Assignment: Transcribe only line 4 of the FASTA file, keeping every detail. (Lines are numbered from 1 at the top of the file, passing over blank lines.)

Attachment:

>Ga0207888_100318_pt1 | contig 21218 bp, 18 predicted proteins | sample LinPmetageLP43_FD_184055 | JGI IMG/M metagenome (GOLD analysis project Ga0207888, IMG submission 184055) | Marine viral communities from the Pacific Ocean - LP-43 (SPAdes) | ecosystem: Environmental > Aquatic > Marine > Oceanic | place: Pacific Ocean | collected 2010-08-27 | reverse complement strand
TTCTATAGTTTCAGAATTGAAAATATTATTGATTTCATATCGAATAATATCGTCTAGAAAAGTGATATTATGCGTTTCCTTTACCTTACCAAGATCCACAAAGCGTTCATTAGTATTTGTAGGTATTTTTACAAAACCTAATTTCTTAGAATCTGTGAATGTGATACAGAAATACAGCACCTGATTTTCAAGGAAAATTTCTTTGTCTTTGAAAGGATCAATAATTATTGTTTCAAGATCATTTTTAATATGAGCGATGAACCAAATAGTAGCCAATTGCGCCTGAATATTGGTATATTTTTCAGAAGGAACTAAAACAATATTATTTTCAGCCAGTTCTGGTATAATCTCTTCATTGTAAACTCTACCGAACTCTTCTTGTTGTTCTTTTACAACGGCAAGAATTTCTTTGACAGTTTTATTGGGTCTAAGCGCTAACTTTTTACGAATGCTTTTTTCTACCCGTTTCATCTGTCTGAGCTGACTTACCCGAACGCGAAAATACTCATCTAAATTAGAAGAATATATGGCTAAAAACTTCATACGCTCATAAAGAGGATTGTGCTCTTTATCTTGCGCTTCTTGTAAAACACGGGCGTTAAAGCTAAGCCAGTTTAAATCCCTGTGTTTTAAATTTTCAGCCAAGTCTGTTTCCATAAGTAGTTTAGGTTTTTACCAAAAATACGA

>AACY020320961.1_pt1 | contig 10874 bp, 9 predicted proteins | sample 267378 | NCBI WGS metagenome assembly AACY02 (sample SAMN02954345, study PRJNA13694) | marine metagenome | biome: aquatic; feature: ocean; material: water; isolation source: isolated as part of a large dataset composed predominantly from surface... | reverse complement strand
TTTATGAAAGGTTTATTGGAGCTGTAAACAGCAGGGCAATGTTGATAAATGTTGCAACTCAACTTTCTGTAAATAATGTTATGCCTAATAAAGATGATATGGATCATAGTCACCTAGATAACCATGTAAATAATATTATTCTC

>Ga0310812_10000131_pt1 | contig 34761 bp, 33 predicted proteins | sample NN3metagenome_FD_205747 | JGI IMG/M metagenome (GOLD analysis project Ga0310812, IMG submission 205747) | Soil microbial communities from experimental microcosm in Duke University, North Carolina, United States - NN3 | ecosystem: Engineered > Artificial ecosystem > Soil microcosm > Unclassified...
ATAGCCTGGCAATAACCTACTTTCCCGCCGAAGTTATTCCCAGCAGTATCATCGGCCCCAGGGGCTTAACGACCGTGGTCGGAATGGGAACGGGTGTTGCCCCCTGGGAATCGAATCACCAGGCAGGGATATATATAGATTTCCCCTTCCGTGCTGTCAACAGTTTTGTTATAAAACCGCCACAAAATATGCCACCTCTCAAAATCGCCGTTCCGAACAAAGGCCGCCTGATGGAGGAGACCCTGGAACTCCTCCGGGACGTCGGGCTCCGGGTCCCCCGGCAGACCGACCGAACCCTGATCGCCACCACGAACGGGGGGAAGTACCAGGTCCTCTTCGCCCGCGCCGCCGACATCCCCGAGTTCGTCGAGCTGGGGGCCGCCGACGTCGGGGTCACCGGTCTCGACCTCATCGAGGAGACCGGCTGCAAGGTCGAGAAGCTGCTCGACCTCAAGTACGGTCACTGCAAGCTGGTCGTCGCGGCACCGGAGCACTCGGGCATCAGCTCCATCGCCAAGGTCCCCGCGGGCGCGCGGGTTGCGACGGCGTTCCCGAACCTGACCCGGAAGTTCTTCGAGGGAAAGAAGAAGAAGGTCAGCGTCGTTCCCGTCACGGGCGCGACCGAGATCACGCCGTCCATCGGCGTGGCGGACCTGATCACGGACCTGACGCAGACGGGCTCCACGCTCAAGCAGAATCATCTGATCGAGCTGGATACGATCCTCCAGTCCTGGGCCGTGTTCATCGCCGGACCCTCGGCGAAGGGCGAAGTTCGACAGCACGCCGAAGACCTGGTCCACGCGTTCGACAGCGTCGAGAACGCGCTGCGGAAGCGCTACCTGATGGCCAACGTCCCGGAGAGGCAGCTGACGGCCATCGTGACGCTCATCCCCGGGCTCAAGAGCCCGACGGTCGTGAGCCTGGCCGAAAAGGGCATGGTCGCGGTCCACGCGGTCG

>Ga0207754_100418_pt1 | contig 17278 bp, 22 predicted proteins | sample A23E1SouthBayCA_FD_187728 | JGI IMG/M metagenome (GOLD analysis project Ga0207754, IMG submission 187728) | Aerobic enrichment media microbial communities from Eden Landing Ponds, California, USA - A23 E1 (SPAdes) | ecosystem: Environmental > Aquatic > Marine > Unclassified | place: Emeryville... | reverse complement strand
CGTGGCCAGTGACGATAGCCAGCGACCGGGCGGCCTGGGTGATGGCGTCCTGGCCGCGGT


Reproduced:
TTTATGAAAGGTTTATTGGAGCTGTAAACAGCAGGGCAATGTTGATAAATGTTGCAACTCAACTTTCTGTAAATAATGTTATGCCTAATAAAGATGATATGGATCATAGTCACCTAGATAACCATGTAAATAATATTATTCTC